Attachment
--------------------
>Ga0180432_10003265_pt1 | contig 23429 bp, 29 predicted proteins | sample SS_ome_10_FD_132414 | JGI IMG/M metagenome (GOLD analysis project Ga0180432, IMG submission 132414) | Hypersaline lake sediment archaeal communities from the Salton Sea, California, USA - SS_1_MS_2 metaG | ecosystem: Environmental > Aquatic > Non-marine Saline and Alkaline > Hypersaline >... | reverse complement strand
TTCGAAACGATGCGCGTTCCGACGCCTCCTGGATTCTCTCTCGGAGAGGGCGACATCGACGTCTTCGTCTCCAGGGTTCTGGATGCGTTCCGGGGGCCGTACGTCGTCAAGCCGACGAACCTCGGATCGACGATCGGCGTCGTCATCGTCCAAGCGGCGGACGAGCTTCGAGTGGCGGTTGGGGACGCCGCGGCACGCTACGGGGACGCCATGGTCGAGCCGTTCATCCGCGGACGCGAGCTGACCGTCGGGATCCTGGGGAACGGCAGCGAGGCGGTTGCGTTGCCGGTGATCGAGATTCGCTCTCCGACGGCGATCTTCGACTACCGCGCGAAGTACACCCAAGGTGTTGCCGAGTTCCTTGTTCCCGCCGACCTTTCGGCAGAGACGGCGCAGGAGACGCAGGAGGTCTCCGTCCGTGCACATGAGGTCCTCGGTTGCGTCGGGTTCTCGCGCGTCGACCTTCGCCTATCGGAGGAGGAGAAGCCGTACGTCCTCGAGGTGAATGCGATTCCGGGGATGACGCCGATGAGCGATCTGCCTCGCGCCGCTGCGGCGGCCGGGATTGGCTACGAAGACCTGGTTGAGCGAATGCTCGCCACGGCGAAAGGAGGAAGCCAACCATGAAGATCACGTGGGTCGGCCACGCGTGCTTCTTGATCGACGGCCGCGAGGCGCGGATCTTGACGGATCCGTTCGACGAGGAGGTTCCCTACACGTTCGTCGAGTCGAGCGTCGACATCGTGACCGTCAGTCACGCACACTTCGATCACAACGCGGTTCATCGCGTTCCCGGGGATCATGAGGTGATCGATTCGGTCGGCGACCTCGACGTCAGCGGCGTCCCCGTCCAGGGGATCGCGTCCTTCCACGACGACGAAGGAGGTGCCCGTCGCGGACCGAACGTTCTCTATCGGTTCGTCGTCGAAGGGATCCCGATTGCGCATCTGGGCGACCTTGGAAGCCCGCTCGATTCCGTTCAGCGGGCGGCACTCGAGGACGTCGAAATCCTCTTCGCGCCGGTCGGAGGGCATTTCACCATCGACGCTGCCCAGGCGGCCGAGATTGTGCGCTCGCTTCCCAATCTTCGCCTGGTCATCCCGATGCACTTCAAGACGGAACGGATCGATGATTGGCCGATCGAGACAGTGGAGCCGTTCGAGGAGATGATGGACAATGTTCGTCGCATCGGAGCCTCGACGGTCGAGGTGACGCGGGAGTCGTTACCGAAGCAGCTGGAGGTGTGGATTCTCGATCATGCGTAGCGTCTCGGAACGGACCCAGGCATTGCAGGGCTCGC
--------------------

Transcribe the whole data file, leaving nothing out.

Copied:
>Ga0180432_10003265_pt1 | contig 23429 bp, 29 predicted proteins | sample SS_ome_10_FD_132414 | JGI IMG/M metagenome (GOLD analysis project Ga0180432, IMG submission 132414) | Hypersaline lake sediment archaeal communities from the Salton Sea, California, USA - SS_1_MS_2 metaG | ecosystem: Environmental > Aquatic > Non-marine Saline and Alkaline > Hypersaline >... | reverse complement strand
TTCGAAACGATGCGCGTTCCGACGCCTCCTGGATTCTCTCTCGGAGAGGGCGACATCGACGTCTTCGTCTCCAGGGTTCTGGATGCGTTCCGGGGGCCGTACGTCGTCAAGCCGACGAACCTCGGATCGACGATCGGCGTCGTCATCGTCCAAGCGGCGGACGAGCTTCGAGTGGCGGTTGGGGACGCCGCGGCACGCTACGGGGACGCCATGGTCGAGCCGTTCATCCGCGGACGCGAGCTGACCGTCGGGATCCTGGGGAACGGCAGCGAGGCGGTTGCGTTGCCGGTGATCGAGATTCGCTCTCCGACGGCGATCTTCGACTACCGCGCGAAGTACACCCAAGGTGTTGCCGAGTTCCTTGTTCCCGCCGACCTTTCGGCAGAGACGGCGCAGGAGACGCAGGAGGTCTCCGTCCGTGCACATGAGGTCCTCGGTTGCGTCGGGTTCTCGCGCGTCGACCTTCGCCTATCGGAGGAGGAGAAGCCGTACGTCCTCGAGGTGAATGCGATTCCGGGGATGACGCCGATGAGCGATCTGCCTCGCGCCGCTGCGGCGGCCGGGATTGGCTACGAAGACCTGGTTGAGCGAATGCTCGCCACGGCGAAAGGAGGAAGCCAACCATGAAGATCACGTGGGTCGGCCACGCGTGCTTCTTGATCGACGGCCGCGAGGCGCGGATCTTGACGGATCCGTTCGACGAGGAGGTTCCCTACACGTTCGTCGAGTCGAGCGTCGACATCGTGACCGTCAGTCACGCACACTTCGATCACAACGCGGTTCATCGCGTTCCCGGGGATCATGAGGTGATCGATTCGGTCGGCGACCTCGACGTCAGCGGCGTCCCCGTCCAGGGGATCGCGTCCTTCCACGACGACGAAGGAGGTGCCCGTCGCGGACCGAACGTTCTCTATCGGTTCGTCGTCGAAGGGATCCCGATTGCGCATCTGGGCGACCTTGGAAGCCCGCTCGATTCCGTTCAGCGGGCGGCACTCGAGGACGTCGAAATCCTCTTCGCGCCGGTCGGAGGGCATTTCACCATCGACGCTGCCCAGGCGGCCGAGATTGTGCGCTCGCTTCCCAATCTTCGCCTGGTCATCCCGATGCACTTCAAGACGGAACGGATCGATGATTGGCCGATCGAGACAGTGGAGCCGTTCGAGGAGATGATGGACAATGTTCGTCGCATCGGAGCCTCGACGGTCGAGGTGACGCGGGAGTCGTTACCGAAGCAGCTGGAGGTGTGGATTCTCGATCATGCGTAGCGTCTCGGAACGGACCCAGGCATTGCAGGGCTCGC